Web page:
How Markets React to Major World Events
The ups and down on Wall Street have frustrated as well as captivated countless investors over the years. The notion of “panic selling” is one phenomenon that continues to pose a challenge for even the most seasoned market veterans; after all, one of the most difficult feats an investor can pull off is to remain calm and collected in the face of volatile trading and rampant pessimism in the marketplace [see Do Volume Spikes Signal Trend Reversals in the SPDR S&P 500 (SPY)?]
To see how quick investors are to respond to worrisome developments, and more importantly to show the magnitude of their reaction, we profile the returns of the S&P 500 Index after more than a dozen major events. More specifically, we take a look at how the markets reacted on the “Day Of” the event, which spans from the close of the previous day, as well as how the benchmark performed one week and one month after the initial reaction.
Note that the “5-Days After” and “20-Days After” performance figures refer back to the closing prices on the day of the event itself (i.e., the denominator in the calculation is the first closing price after the event occurred). These returns are based on adjusted daily closing prices.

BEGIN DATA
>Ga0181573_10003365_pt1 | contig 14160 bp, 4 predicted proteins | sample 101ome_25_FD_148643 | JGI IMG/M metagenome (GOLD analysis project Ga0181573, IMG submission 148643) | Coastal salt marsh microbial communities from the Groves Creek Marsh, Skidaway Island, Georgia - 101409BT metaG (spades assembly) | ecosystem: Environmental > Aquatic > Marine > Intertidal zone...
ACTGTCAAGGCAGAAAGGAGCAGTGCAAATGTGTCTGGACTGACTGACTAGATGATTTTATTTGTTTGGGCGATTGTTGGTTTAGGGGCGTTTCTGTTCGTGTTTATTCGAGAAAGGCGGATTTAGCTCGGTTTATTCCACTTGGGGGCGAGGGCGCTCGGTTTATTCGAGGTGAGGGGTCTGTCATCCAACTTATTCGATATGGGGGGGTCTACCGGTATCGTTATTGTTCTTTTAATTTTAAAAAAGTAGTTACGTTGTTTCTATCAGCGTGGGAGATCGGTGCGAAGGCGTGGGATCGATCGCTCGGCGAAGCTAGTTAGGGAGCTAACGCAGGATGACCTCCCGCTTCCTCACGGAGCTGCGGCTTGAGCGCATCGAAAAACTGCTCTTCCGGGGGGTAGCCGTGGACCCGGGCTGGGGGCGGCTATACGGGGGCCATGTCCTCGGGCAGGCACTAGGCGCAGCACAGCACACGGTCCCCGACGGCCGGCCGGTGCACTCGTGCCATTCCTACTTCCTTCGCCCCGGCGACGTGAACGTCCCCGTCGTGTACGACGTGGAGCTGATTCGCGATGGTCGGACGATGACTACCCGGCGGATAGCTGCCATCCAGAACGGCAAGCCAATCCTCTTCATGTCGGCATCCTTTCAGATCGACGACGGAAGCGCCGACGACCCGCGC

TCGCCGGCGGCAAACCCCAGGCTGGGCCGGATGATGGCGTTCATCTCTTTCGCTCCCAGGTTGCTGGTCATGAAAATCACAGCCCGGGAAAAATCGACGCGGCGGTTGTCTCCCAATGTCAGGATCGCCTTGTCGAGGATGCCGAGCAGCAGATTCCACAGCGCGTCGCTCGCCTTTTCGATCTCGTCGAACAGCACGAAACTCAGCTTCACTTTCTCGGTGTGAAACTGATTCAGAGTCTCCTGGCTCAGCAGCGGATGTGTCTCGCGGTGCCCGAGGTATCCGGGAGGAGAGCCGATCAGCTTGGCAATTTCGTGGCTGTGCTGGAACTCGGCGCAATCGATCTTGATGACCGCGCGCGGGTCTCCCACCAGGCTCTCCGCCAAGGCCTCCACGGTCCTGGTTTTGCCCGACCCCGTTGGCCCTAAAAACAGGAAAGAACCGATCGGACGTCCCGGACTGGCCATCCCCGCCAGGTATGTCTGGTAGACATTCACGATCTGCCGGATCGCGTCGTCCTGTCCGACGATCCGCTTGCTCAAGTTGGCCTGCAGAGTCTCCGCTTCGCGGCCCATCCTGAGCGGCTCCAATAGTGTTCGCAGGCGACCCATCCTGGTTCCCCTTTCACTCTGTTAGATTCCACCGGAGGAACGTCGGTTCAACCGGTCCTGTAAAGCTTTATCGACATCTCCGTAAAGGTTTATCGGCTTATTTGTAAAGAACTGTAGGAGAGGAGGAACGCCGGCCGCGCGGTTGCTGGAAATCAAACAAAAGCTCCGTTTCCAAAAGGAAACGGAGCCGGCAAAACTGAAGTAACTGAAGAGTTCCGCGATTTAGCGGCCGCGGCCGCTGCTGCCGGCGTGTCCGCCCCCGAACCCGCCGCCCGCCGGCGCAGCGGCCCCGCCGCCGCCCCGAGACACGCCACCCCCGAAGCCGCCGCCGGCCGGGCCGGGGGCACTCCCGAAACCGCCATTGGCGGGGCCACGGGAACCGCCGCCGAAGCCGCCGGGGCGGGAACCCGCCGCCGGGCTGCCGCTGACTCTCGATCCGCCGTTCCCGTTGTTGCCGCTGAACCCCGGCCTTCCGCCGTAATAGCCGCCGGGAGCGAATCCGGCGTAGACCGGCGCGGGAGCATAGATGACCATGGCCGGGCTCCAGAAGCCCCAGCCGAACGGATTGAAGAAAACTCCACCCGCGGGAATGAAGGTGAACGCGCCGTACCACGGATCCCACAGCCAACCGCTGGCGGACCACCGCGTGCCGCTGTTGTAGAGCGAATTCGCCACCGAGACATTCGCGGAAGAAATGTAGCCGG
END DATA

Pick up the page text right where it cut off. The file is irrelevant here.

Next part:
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The Bottom Line
When it comes to digesting “bad news,” investors tend to exaggerate their negative reaction. What this means is that a worrisome development, such as a natural disaster, is likely to inspire an immediate bearish reaction that often leads to a negative performance that day. However, as the cases above demonstrate, negative overreactions are generally followed by a resumption of the trend that persisted prior to the “bad news.” In other words, worrisome events can rattle investors’ confidence in the short-term, but it’s important to analyze their significance before assuming the impact will have a long-lasting effect.
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Disclosure: No positions at time of writing.